The issue was highlighted in a periodic report by the Public Accounts Committee which questioned the agency about the “control weakness”. 

The report said, “The NTMA explained that the Agency purchased a fund in dollars, but it was not designated or marked on the spreadsheet record as such. It was recorded as a euro fund. 

“Subsequently, when the error was discovered, the dollar exchange rate had moved against the NTMA and the investment return was down €750,000.”

The Public Accounts Committee was informed that the NTMA had corrected the weakness in its processes which it said was caused by “human error”. 

The NTMA said it was confident that such a situation could not happen again. 

Article Source: Click Here

Dublin businesses face rate hike over funding row

Businesses in Dublin city could be facing a big rate increase if the Government refuses to compromise on a funding row with the city council.

The issue centres on the loss of €8.4m because of a change to rate liabilities for Irish Water facilities.

Last week councillors refused to pass a number of measures including reduced community funding, rent increases for council tenants and increased tolls on the Tom Clarke bridge known as the East-Link to balance the budget.

Dublin City Council Chief Executive Owen Keegan said these were necessary because of the loss of €8.4m through a re-evaluation of Irish Water rate liabilities.

The Government had compensated local authorities for the loss of rates due on Irish Water facilities once that body became exempt.

However, the Government informed local authorities last month that this funding would now be calculated according to population size and not on the basis of the number of Irish Water facilities in a particular local authority area.

It means a loss of €8.4 million for Dublin City Council while other councils will get an increase. 

The parties controlling Dublin city council – Fianna Fáil, the Greens, Labour and Social Democrats are demanding a restoration of the funding.

Lord Mayor of Dublin Paul McAuliffe has written to Dublin Chamber of Commerce indicating that councillors may vote for an increase in commercial rates unless the Government restores the funding.

The Lord Mayor has said he has yet to hear back from the Government.

It is believed that a total rate increase of 3.5% – compared to 1% last year – would be needed.

It would mean increases in excess of €35,000 for some large department stores in the city while chains would face multiple increases.

Article Source: Click here

Brexit hiatus lifts consumer and business confidence

Progress towards the achievement of a Brexit resolution has lifted consumer confidence this month, new research has found.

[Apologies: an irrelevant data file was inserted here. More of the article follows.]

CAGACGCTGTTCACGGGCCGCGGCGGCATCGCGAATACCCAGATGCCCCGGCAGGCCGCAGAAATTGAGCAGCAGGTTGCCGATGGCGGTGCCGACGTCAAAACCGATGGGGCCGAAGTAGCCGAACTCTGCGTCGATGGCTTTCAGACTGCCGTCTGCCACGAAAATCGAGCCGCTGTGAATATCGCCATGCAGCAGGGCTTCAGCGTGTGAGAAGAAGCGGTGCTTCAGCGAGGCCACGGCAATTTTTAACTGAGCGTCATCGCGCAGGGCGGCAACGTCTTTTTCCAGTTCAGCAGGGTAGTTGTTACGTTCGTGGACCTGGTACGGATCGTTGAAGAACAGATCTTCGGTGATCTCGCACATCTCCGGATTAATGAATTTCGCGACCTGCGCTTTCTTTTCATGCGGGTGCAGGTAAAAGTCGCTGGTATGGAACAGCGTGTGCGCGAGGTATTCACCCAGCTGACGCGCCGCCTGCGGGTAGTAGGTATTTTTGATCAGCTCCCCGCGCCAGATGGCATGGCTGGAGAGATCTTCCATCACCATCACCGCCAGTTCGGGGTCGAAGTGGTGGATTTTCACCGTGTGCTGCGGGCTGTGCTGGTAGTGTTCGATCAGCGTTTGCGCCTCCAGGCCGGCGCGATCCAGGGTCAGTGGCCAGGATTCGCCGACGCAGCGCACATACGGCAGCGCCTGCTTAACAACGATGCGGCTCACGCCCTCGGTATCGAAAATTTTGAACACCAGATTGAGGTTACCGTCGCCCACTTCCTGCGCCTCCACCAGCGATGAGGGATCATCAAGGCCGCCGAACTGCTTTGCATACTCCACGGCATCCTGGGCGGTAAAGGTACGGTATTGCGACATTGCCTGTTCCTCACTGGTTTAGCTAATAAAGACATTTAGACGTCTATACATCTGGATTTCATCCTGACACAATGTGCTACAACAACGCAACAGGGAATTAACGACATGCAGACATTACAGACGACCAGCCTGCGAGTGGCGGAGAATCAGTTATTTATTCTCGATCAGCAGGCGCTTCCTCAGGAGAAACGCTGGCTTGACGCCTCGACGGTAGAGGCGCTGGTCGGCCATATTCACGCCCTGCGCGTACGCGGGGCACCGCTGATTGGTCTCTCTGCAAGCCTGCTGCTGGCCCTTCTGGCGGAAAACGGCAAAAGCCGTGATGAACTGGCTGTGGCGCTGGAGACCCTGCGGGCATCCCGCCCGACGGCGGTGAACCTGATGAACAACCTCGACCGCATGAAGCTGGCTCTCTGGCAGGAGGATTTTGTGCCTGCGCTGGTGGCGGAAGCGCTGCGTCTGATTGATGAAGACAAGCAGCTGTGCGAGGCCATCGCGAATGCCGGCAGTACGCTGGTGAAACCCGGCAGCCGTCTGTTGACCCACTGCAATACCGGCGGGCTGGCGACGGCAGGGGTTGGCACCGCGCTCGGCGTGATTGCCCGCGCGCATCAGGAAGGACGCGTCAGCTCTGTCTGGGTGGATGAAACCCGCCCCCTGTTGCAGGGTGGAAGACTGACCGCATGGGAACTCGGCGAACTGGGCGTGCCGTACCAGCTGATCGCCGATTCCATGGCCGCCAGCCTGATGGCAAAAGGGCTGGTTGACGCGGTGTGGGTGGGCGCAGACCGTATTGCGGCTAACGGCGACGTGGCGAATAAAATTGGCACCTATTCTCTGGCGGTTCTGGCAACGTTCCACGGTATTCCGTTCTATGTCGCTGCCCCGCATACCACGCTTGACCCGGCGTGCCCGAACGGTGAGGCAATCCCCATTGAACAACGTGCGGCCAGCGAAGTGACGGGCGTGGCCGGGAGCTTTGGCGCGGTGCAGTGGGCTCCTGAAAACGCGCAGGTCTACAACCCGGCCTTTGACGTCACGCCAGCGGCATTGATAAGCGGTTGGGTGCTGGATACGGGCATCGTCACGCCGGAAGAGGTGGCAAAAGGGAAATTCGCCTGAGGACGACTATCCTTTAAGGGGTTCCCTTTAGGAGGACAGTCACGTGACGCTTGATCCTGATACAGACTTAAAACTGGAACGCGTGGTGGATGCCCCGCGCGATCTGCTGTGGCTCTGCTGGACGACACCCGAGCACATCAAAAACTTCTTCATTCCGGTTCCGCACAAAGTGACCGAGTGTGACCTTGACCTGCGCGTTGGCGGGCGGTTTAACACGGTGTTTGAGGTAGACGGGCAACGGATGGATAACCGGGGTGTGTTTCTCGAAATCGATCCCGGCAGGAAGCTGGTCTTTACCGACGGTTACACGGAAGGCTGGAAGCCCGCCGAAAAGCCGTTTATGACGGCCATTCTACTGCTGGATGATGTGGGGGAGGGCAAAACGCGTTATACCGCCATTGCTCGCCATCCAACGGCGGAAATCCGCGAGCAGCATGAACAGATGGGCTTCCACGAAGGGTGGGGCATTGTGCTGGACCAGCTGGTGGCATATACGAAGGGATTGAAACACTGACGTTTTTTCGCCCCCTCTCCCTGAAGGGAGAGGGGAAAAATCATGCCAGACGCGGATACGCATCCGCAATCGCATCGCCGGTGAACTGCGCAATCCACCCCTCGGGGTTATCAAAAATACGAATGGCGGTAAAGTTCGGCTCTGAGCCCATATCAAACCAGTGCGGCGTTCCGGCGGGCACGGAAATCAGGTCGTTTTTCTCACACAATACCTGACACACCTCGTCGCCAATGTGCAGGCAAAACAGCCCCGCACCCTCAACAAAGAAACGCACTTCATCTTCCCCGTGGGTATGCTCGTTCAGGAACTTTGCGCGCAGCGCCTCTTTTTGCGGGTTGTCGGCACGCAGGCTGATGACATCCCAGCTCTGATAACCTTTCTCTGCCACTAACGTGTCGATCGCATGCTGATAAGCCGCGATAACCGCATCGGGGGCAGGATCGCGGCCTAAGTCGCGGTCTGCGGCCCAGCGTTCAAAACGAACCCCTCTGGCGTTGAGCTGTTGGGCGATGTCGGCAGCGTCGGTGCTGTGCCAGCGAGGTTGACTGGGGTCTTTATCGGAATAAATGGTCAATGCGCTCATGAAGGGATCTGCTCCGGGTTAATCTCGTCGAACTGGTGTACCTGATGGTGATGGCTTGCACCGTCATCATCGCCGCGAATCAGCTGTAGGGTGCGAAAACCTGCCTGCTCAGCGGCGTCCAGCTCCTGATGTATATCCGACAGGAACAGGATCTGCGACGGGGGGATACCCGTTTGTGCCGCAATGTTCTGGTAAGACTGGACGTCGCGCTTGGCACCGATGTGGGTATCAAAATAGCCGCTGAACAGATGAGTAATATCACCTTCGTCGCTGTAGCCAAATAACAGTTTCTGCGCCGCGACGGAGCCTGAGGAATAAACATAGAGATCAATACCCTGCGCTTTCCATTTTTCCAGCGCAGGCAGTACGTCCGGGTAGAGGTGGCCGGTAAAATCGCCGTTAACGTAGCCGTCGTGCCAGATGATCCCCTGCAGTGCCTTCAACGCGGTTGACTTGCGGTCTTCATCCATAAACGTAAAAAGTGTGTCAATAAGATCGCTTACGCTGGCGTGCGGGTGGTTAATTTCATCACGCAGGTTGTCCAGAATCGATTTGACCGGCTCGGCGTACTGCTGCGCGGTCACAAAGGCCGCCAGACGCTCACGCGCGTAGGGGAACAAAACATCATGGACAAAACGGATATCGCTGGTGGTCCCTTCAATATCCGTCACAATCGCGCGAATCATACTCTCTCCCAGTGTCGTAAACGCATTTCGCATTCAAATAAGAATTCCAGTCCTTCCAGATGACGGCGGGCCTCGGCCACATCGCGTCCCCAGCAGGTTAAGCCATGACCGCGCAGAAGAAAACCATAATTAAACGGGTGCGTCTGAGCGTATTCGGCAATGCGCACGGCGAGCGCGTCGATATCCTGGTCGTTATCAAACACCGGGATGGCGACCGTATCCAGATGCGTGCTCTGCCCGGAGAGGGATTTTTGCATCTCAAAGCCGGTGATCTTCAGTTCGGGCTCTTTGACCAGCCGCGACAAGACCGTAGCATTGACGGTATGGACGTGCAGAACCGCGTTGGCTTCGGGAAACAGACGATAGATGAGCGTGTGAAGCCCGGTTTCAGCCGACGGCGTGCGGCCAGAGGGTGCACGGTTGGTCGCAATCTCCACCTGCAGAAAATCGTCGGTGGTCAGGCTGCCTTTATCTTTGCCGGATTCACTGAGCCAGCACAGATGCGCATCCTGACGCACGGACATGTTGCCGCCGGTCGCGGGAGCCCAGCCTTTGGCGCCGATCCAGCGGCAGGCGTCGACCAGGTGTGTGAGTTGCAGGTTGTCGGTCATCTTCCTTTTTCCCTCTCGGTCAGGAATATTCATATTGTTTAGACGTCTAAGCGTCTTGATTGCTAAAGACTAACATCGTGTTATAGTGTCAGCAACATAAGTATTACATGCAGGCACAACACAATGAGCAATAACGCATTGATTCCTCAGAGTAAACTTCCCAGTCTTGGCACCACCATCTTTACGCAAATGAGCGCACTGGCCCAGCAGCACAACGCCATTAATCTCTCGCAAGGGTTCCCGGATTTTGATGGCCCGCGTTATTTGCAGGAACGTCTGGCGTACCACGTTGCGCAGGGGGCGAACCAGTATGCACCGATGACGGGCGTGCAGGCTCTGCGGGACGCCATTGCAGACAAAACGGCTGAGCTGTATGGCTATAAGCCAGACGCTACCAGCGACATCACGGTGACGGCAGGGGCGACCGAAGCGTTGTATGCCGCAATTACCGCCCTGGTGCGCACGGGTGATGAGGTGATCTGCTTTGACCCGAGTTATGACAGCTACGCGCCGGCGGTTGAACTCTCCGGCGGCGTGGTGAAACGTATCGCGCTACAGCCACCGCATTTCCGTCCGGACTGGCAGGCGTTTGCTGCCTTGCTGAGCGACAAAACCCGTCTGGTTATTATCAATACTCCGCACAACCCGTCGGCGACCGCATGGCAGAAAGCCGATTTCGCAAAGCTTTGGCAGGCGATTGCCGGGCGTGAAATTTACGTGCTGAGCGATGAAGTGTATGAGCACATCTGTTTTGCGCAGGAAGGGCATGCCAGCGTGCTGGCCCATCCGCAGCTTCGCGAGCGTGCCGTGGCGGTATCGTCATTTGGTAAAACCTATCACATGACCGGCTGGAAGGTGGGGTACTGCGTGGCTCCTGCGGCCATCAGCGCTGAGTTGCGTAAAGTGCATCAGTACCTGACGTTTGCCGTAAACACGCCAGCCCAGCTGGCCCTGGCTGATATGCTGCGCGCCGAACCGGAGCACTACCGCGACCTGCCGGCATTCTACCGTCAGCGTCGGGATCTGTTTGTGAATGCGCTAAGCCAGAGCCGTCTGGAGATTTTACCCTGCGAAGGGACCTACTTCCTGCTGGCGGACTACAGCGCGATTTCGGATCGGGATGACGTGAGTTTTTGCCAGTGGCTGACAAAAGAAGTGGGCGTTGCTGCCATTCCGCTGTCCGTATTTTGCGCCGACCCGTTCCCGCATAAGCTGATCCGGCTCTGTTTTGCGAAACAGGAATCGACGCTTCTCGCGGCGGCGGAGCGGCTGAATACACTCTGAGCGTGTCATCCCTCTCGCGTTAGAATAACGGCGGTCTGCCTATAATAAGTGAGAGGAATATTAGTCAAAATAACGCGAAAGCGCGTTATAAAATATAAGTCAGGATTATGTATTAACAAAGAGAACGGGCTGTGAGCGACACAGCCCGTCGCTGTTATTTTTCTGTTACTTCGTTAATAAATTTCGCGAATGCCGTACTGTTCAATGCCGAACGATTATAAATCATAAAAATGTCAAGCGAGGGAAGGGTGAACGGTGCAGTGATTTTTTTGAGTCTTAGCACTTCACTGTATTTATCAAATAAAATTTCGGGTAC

But the Bank of Ireland Economic Pulse for November also recorded that despite the brighter consumer mood, Brexit uncertainty continues to weigh on businesses’ investment plans.

The index, a composite of separate measures of consumer and business sentiment, registered at 80.6 for the month, up 3.6 on October, but down 9.3 on a year earlier.

It found that one in six people plan to spend more on Christmas presents this year on the back of an increase in consumer optimism in the period – the first in four months.

Bank of Ireland says this rise was due to the lowered risk of a no-deal Brexit cause by the further extension of Article 50.

Festive cheer also seems to be kicking in, with more people assessing their finances in a positive way heading into the festive season.

Businesses too were feeling better about their situation during the month the survey found, with increases in the index across all sectors compared to October.

However, with the outcome of the UK general election still not clear, business investment into next year is set to remain subdued as many firms place their plans on hold. 

Christmas is a vitally important time for retailers and the Retail Pulse was broadly positive, with one in five expecting their festive turnover to be higher than last year.

The housing pulse also saw a mild bounce in November, with nearly half of people expecting house prices to rise in the next year.

However, three in five predict an increase in rents. 

The Economic Pulse surveys are conducted by Ipsos MRBI on behalf of Bank of Ireland with 1,000 households and approximately 2,000 businesses on a range of topics.

Article Source: Click Here

Black Friday sees surge in online spending but more people shop in store

Consumers still spend more in store than online on Black Friday, according to research carried out by AIB.

Analysing the card usage habits of shoppers on Black Friday 2018, the spending data revealed that 69% of consumers shopping on the day procured their goods in store with the remaining 31% shopping online.

However, the data points to a big surge in online spending on Black Friday.

Online spend was up 216% on Black Friday 2018 compared to the previous Friday, the study found.

In store spending was up 46% on the same timeline.

The items most commonly purchased on Black Friday are electrical goods, jewellery and clothing.

Consumers spent an average of €174 on electrical goods with consumers in Sligo spending the most at €218.

Tipperary residents spent the most on jewellery (€118) while shoppers in Monaghan spent the most on clothing (€70).

As well as using cards, there has been a surge in recent years in the use of digital wallets.

“More shoppers are using Apple, Google or FitBit Pay to carry out their transactions. This year we have seen a trend in consumers using their digital wallets more as they reach for their phone over their card,” Fergal Coburn, Chief Digital & Innovation Officer with AIB said.

“Apple, Fitbit and Google Pay, which are all available with an AIB current account, allow shoppers to spend up to €5,000 with a simple tap of their device. These accounted for 4% of all transactions last Black Friday and is expected to increase this year.”

Article Source: Click Here